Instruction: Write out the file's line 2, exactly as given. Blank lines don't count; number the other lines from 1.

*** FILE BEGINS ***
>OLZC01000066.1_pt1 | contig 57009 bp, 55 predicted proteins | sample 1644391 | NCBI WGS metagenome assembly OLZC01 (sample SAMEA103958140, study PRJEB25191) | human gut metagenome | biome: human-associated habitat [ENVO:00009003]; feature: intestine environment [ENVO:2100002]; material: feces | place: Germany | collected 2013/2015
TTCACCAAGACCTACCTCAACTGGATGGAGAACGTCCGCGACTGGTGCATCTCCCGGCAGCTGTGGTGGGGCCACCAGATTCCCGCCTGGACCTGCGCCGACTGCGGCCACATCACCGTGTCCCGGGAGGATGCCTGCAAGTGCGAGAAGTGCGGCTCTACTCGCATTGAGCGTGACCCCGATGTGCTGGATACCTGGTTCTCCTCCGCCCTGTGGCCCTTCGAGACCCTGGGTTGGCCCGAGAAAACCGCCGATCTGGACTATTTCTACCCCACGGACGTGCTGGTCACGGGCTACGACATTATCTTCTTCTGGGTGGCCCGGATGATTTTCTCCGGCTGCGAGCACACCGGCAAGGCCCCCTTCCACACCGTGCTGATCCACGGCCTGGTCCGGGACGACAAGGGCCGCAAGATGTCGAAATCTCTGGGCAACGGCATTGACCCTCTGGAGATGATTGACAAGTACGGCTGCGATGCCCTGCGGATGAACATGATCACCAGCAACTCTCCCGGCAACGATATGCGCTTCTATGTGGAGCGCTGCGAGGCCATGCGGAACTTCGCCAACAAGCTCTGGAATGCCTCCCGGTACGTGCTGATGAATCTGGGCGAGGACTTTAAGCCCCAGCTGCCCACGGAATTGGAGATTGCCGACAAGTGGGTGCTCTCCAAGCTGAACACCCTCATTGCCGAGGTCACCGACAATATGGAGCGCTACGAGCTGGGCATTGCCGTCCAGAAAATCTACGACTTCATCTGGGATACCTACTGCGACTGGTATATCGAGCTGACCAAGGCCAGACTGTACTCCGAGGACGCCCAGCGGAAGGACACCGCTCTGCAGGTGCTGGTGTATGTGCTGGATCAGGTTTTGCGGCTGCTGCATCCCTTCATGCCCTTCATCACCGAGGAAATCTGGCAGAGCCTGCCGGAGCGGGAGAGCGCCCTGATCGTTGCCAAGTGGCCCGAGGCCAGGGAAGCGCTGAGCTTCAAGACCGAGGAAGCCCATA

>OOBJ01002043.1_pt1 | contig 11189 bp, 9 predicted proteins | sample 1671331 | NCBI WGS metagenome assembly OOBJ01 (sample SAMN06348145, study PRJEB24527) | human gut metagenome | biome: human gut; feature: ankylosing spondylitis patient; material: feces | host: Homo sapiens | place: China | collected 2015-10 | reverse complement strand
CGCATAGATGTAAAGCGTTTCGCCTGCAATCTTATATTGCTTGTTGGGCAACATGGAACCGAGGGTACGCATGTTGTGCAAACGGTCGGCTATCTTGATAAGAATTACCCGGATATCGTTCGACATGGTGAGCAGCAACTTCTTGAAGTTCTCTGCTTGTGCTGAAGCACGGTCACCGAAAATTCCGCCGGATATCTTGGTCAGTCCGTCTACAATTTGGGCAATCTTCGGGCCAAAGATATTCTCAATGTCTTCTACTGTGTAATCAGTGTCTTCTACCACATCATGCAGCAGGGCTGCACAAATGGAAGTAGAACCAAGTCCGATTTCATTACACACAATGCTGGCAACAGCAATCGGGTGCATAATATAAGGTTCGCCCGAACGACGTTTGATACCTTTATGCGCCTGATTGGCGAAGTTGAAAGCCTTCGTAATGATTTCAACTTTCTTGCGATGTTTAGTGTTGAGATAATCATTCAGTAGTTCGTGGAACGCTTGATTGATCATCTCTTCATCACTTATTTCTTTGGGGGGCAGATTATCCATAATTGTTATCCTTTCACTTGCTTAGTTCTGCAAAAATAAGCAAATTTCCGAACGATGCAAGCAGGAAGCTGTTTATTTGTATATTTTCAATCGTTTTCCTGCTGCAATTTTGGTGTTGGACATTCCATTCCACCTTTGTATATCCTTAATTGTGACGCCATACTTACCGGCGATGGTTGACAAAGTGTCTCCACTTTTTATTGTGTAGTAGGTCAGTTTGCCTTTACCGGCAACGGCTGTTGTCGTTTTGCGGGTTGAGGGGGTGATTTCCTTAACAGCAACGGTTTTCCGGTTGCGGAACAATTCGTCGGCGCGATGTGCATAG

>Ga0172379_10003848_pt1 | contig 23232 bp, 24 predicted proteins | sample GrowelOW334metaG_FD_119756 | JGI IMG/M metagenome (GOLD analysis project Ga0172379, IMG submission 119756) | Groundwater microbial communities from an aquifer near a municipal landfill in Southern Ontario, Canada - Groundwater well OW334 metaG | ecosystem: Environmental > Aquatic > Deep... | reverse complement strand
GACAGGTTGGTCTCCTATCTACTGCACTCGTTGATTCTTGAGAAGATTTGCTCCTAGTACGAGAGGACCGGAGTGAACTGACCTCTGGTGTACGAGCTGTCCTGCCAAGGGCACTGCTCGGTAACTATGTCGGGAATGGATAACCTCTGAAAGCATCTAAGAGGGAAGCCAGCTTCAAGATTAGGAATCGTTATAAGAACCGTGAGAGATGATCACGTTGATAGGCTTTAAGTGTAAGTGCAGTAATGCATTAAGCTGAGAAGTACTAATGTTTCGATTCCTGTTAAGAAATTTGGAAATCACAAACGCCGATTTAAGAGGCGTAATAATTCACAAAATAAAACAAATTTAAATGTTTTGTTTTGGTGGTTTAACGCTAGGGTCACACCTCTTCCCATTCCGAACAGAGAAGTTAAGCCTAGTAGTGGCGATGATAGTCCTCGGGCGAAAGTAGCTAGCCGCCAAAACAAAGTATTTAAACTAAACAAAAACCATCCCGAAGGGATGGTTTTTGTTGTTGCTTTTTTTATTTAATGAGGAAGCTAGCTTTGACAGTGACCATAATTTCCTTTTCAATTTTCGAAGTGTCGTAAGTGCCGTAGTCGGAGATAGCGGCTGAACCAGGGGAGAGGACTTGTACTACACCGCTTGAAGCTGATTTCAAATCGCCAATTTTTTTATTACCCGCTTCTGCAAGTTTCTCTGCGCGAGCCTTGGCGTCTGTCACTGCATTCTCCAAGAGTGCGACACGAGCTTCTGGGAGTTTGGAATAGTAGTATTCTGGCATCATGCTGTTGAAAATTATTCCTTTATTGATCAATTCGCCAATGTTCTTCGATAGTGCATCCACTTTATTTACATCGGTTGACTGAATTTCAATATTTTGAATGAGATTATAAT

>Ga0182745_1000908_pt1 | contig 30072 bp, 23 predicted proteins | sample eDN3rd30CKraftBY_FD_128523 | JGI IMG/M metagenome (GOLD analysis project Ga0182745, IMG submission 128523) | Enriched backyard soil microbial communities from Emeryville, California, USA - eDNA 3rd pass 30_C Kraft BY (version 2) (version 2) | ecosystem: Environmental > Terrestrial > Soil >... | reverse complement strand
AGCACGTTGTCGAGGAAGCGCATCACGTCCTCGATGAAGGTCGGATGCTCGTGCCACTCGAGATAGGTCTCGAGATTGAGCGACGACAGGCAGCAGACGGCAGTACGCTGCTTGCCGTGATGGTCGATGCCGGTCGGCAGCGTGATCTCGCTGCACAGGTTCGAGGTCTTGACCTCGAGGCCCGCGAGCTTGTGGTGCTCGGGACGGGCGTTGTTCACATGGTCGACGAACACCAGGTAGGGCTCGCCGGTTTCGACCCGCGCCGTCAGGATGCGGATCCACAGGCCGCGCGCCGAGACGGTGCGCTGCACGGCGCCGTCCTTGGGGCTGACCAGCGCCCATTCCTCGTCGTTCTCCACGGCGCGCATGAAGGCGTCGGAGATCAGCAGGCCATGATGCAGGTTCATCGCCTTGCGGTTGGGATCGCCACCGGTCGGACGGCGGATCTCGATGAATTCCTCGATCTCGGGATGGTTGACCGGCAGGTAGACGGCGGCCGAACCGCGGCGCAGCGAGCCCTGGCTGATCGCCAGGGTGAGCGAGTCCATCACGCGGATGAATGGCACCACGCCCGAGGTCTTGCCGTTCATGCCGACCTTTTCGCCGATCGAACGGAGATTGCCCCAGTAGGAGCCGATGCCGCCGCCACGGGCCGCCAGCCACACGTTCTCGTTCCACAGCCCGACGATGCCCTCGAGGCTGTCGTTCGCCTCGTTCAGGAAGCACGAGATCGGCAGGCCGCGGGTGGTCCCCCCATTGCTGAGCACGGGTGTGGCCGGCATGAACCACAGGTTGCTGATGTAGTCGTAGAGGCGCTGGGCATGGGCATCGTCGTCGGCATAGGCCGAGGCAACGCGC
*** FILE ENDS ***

TTCACCAAGACCTACCTCAACTGGATGGAGAACGTCCGCGACTGGTGCATCTCCCGGCAGCTGTGGTGGGGCCACCAGATTCCCGCCTGGACCTGCGCCGACTGCGGCCACATCACCGTGTCCCGGGAGGATGCCTGCAAGTGCGAGAAGTGCGGCTCTACTCGCATTGAGCGTGACCCCGATGTGCTGGATACCTGGTTCTCCTCCGCCCTGTGGCCCTTCGAGACCCTGGGTTGGCCCGAGAAAACCGCCGATCTGGACTATTTCTACCCCACGGACGTGCTGGTCACGGGCTACGACATTATCTTCTTCTGGGTGGCCCGGATGATTTTCTCCGGCTGCGAGCACACCGGCAAGGCCCCCTTCCACACCGTGCTGATCCACGGCCTGGTCCGGGACGACAAGGGCCGCAAGATGTCGAAATCTCTGGGCAACGGCATTGACCCTCTGGAGATGATTGACAAGTACGGCTGCGATGCCCTGCGGATGAACATGATCACCAGCAACTCTCCCGGCAACGATATGCGCTTCTATGTGGAGCGCTGCGAGGCCATGCGGAACTTCGCCAACAAGCTCTGGAATGCCTCCCGGTACGTGCTGATGAATCTGGGCGAGGACTTTAAGCCCCAGCTGCCCACGGAATTGGAGATTGCCGACAAGTGGGTGCTCTCCAAGCTGAACACCCTCATTGCCGAGGTCACCGACAATATGGAGCGCTACGAGCTGGGCATTGCCGTCCAGAAAATCTACGACTTCATCTGGGATACCTACTGCGACTGGTATATCGAGCTGACCAAGGCCAGACTGTACTCCGAGGACGCCCAGCGGAAGGACACCGCTCTGCAGGTGCTGGTGTATGTGCTGGATCAGGTTTTGCGGCTGCTGCATCCCTTCATGCCCTTCATCACCGAGGAAATCTGGCAGAGCCTGCCGGAGCGGGAGAGCGCCCTGATCGTTGCCAAGTGGCCCGAGGCCAGGGAAGCGCTGAGCTTCAAGACCGAGGAAGCCCATA